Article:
University of Caen Normandy
|Université de Caen Normandie|
|Latin: Universitatis Cadomensis|
|University of Caen|
The institution was founded in 1432 by John of Lancaster, 1st Duke of Bedford, the first rector being a Cornishman, Michael Tregury, afterwards Archbishop of Dublin. It originally consisted of a faculty of Canon Law and a faculty of Law. By 1438, it already had five faculties. The foundation was confirmed by the King of France Charles VII the Victorious in 1452.
On 7 July 1944, during the Battle for Caen, the university was totally destroyed by aerial bombing. Reconstruction began in 1948, the new university was inaugurated on 1 and 2 June 1957. Its logo, the mythical Phoenix, symbolises this revival.
- The mathematician Pierre Varignon, whose work would influence the young Leonhard Euler, earned his M.A. from Caen in 1682.
- Pierre-Simon Laplace (1749-1827) was introduced to mathematics in Caen by Christophe Gadbled and Pierre Le Canu.
- Henri Poincaré (1854-1912) taught there between 1879 and 1881.
- The University contains a famous scale model of Rome.
- Those intending to become advocates or solicitors in Guernsey (or, until recently, Jersey) must complete three months' study of Norman law at Caen University (Certificat d'Études Juridiques Françaises et Normandes) prior to being called to the Guernsey or Jersey Bar, respectively.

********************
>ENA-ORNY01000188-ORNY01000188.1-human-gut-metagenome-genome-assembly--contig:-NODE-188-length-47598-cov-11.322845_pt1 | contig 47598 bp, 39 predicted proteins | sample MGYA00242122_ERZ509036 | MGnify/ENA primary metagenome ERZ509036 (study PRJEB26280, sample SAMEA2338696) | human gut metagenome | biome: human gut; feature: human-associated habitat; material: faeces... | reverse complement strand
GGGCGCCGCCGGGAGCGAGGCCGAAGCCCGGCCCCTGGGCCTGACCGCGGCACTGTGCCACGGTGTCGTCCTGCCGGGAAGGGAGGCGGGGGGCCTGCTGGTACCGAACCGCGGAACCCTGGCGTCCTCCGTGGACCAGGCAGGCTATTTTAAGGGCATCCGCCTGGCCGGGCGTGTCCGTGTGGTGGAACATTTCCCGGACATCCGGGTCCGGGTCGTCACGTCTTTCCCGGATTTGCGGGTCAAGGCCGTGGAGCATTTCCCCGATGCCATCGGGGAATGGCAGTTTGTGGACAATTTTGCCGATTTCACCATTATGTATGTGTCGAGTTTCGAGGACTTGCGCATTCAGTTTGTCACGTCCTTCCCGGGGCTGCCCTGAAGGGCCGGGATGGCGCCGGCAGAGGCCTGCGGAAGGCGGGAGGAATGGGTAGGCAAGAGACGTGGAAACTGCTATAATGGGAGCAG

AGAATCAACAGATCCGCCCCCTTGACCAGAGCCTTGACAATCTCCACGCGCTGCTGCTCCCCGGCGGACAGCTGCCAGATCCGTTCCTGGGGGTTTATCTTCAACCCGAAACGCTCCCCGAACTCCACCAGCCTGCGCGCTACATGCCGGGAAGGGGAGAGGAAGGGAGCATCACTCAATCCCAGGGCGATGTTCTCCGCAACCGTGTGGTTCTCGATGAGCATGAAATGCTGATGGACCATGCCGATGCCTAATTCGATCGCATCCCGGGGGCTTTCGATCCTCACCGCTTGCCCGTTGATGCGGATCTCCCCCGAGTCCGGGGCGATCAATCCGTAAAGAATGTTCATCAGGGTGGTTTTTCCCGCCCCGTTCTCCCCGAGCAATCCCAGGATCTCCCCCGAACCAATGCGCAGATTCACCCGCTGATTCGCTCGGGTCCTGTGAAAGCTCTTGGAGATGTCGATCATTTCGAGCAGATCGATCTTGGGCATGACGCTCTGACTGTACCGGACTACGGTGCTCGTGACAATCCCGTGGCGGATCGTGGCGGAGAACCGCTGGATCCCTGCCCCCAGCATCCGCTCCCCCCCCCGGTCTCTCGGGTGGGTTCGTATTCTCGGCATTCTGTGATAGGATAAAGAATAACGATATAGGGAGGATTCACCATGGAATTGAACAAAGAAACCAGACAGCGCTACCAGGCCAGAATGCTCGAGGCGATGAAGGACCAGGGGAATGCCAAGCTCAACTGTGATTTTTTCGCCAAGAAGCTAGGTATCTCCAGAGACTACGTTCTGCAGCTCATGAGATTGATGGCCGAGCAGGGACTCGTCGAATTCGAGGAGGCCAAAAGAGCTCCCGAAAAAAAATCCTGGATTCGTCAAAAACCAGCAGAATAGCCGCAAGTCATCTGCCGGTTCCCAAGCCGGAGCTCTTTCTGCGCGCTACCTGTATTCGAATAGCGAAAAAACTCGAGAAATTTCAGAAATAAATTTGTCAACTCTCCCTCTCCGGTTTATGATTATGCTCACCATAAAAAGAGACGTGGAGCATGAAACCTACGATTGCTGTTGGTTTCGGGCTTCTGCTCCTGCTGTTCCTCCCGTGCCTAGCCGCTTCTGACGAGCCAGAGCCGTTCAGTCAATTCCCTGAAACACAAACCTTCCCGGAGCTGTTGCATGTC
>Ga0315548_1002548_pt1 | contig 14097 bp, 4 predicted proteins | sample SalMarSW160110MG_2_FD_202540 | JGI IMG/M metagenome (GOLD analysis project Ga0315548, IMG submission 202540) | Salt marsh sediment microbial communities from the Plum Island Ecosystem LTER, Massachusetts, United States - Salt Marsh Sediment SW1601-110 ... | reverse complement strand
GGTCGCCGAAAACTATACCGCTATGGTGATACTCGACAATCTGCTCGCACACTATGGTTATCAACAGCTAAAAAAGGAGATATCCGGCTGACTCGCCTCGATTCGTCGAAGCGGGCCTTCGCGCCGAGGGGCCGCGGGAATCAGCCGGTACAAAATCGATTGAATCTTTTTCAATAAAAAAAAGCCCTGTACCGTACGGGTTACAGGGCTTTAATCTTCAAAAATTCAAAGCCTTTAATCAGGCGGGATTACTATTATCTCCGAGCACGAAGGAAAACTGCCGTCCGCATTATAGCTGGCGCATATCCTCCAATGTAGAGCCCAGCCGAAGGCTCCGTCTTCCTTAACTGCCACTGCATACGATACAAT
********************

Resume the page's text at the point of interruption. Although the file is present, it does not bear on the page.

- The Carré international is located here. The center is a hub for exchange students from around the world who wish to attend university in France. They take students from A1 (no French experience) to C2 (Native language).
- Unicaen.fr En 1957, l'université comptait 4 000 étudiants ; ils sont 26 004 en 2015.
- Unicaen.fr Fondée en 1432 par le roi d'Angleterre Henri VI.
- C.A. Dubray (1908). "University of Caen". The Catholic Encyclopedia. III. Robert Appleton Company. Retrieved 2008-02-07.
- Unicaen.fr l'entrée du campus I, le Phénix, que la légende fait mourir dans les flammes et renaître de ses cendres, symbolise ce renouveau de l'université.
- Official web site, unicaen.fr (in French)